Most of the time (day or night, no matter what I’m doing) I have ideas or experiences related to music, sound and listening. They fly in and fly out, usually ending up in one of my notebooks or a published essay, a sound work, a lecture or a book. For years I’ve felt that a blog is the best interim site because it’s a more public way of sharing them in a raw state, with possibilities for combined media. Why did it take me so long to get started? Being busy, I guess, but also getting to the point of thinking that publishing, in the broadest sense, was back where it was for people like me in the 1970s, ie. if you don’t do it yourself in your own way then most opportunities are very limited, ineffective and nostalgic. So this is a blog about listening sensations in their various forms, with a focus on current projects and preoccupations.
In that sense it’s a forum for working out thoughts, bringing them into the light before they become the immovable object of a book or some other final device. But the main point for me is that all of my activities are interrelated. ‘Official’ media have a pull toward keeping apart what they perceive as incompatibilities, whereas I believe strongly in throwing together serious, abject, comic, stupid, mysterious, trivial, scholarly, disturbing, and what Warren ‘Baby’ Dodds described as spooky. All of that.
Came across my Oceans of Sound CD’s after many years – still sounding great, especially “Crooning on Venus” – provoked me into finding out what you are up to today.
I thoroughly enjoyed your book “Exotica,” and am looking forward to checking out your blog.
I wanted to let you know I wrote a song entitled “Mutual Misunderstanding” inspired in part by your introductory poem / definition. I haven’t recorded an album version yet, but here is a live one from The Tea Lounge in Brooklyn, NY performed by my band, Salo:
[audio src="http://www.salomusic.com/mp3s/MutualMisunderstanding.mp3" /]
Also, here is a link to the score in pdf form, if you have any interest in that:
Click to access Mutual%20Misunderstanding%20Score.pdf
Hope you enjoy.
Thanks, Ben. It’s nice to know that non-fiction (or allegedly non-fiction) can turn into music.
I’ve been reading “Ocean of Sound” over the past few weeks. Woke from a dream this morning that instantly made me think of the book. In the dream I was unable to sleep. Pacing the hallway and listening to my iPod. Went back to my bed, laid down and realized that, while I had taken the earbuds out of my ears, the iPod was still playing, lying next to me on the nightstand. Went to turn it off, but then realized that at that volume, and with that tinny, slightly distant sound, it was the perfect background sound to fall asleep to…… even though what was playing was Public Enemy’s “Brothers Gonna Work It Out”, never what I would have considered falling-asleep music! I woke up for real and immediately thought of Eno lying in his sickbed listening to barely audible harp music, or Satie and his furniture music. Connections I never would have made (and perhaps I never would have even had the dream at all) before reading your excellent work. Thanks for that.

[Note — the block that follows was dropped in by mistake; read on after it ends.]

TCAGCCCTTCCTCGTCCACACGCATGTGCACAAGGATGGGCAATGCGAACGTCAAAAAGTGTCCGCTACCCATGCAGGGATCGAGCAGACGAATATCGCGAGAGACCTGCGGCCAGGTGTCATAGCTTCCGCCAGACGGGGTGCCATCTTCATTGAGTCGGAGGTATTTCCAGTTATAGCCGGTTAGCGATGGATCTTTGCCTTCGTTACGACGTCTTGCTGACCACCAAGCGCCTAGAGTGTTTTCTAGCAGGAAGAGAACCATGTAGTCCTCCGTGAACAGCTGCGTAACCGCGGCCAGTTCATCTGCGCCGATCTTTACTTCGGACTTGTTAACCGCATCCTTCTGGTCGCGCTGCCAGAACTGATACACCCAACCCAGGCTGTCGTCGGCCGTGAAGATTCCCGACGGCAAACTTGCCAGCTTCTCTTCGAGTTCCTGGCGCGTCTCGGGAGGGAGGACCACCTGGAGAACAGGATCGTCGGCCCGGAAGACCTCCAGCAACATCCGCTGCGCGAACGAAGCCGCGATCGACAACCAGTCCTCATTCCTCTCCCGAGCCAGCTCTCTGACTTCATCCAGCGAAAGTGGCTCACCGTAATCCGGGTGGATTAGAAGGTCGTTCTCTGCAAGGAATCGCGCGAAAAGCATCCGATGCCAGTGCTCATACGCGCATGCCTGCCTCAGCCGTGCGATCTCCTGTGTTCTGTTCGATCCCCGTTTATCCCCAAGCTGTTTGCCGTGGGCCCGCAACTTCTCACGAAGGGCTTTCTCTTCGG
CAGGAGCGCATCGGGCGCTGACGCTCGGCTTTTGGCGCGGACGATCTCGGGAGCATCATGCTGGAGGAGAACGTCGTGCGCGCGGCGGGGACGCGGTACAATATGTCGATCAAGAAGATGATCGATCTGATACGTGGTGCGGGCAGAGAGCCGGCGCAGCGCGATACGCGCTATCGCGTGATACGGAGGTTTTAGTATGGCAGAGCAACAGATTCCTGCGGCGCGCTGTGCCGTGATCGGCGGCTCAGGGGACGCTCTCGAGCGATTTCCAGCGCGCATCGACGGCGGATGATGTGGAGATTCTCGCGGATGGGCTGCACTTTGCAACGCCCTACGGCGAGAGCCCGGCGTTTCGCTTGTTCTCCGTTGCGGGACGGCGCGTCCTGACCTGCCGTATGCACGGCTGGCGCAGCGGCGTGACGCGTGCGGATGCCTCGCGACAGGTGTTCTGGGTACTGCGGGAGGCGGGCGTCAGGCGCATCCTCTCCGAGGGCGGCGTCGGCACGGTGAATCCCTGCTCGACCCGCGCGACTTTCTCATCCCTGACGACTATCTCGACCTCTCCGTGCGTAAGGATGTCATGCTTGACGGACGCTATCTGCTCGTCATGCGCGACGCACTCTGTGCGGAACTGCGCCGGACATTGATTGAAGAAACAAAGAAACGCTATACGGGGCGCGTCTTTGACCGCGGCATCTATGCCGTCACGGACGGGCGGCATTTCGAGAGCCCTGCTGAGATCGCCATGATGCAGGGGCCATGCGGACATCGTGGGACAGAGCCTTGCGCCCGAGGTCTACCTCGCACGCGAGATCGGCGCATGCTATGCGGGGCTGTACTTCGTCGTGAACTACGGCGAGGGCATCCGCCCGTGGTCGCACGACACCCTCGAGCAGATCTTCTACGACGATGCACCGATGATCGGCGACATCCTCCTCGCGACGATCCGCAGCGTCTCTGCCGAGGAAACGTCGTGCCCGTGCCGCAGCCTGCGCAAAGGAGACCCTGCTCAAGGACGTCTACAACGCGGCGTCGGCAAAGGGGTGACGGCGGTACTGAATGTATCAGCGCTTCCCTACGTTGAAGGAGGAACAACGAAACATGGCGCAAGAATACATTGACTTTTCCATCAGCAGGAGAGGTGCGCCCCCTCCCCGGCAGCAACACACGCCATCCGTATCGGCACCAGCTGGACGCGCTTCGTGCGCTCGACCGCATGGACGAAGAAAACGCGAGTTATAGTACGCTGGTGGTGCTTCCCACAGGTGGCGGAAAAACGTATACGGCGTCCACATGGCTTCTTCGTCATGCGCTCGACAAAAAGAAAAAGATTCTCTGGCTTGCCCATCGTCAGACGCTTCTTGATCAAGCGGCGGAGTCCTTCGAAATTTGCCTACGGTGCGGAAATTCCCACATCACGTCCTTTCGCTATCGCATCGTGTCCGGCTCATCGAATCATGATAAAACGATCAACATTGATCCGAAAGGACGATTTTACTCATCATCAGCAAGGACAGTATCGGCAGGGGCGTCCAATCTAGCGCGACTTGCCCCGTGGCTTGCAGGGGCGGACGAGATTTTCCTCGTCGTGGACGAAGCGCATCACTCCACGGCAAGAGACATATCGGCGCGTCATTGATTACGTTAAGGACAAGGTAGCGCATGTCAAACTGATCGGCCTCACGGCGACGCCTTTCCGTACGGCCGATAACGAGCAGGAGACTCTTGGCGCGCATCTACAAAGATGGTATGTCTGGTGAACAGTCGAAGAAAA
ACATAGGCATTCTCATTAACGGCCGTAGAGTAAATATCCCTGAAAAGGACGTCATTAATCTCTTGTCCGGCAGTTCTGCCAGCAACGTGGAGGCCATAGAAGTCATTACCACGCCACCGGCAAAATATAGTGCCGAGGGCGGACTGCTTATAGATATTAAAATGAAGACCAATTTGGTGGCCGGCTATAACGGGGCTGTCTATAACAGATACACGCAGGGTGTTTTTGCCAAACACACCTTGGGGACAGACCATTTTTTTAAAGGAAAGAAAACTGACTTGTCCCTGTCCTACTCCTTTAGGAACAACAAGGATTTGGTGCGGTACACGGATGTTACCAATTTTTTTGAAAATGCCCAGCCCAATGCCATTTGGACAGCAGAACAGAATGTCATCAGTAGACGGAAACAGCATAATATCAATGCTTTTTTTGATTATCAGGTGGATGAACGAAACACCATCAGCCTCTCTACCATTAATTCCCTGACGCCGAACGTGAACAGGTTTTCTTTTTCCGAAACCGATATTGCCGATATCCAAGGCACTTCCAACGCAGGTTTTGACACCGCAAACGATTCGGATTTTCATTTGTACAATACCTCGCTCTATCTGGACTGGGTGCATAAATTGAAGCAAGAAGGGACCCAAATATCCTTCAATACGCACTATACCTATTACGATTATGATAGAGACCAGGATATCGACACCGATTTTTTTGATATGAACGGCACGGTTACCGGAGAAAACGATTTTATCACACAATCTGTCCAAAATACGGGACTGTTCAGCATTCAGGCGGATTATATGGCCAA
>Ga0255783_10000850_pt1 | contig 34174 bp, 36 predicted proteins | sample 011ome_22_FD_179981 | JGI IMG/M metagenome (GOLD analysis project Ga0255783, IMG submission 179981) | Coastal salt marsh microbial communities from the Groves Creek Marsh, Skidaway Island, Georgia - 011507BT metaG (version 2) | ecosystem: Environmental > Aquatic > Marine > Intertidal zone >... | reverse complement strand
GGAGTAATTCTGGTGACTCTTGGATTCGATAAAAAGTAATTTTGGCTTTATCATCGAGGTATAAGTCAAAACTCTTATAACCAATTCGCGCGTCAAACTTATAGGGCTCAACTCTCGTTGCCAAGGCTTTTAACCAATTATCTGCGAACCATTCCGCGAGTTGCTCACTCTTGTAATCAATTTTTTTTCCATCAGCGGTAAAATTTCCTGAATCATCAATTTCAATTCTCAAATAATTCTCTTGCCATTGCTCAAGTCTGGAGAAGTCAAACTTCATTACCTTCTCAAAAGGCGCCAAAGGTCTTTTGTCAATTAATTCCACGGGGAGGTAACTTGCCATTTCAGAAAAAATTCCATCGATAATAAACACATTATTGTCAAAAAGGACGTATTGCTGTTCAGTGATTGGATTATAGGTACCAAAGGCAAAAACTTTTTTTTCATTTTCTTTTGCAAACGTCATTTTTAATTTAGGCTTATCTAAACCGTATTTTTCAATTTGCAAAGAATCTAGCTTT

thank you Mike.
i’d like to invite you for a master class and a live performance in rio de janeiro, brazil. could you please give me your contact?
This may already be obvious to you, and I may be unaware of other similar events, but in light of the current turkish protests I was reminded of a quote of yours in “Haunted Weather” (in the section titled “A Sense of Foreboding”):
“Audio atmospheres are mysterious… For the urban refugee, the desire for tranquility may be so neurotically pursued that any absurdity is worthwhile, even if it risks the possibility of revolution.”
I have no experiential knowledge of what it was like to walk, sit, or stroll through Taksim Gezi Park, but I assume that, like any piece of land separated from the drudge of city life, there can exist a sonic state that is truly substantial, as both you and Chris Watson point out in that same section. I thought I would bring this quote to your attention because of its poignance, and because the movement in Turkey may be just another proof of the importance in investigating the effect of sound on the modern being.
Your work has been a great guide to understanding what I once thought was ineffable.
I am a doctorate student in Brasil. If it is possible, I would like to talk about the research in soundscape with you.
Were you in Rio last week Claudia, when I was there? If you’d like to give me your email address I can contact you.
Yes, I was there. I tryed to talk directly with you, but you were talking with some other guys, then I was shy to introduce me. My email is email@example.com
Thanks for your return.
Hello do you have a contact for Patricia Bates (photographer)
I’m sorry but I haven’t been in touch with Patricia for many years so I don’t know her current contact details.
Hello. I am a deep listener of your music for twenty years in Japan.
“Screen Ceremonies” and “Danger In Paradise” catch my ears for so long time, and I love your works very much. And I read your books and am very impressed by your ideas (but my English is too poor to understand all).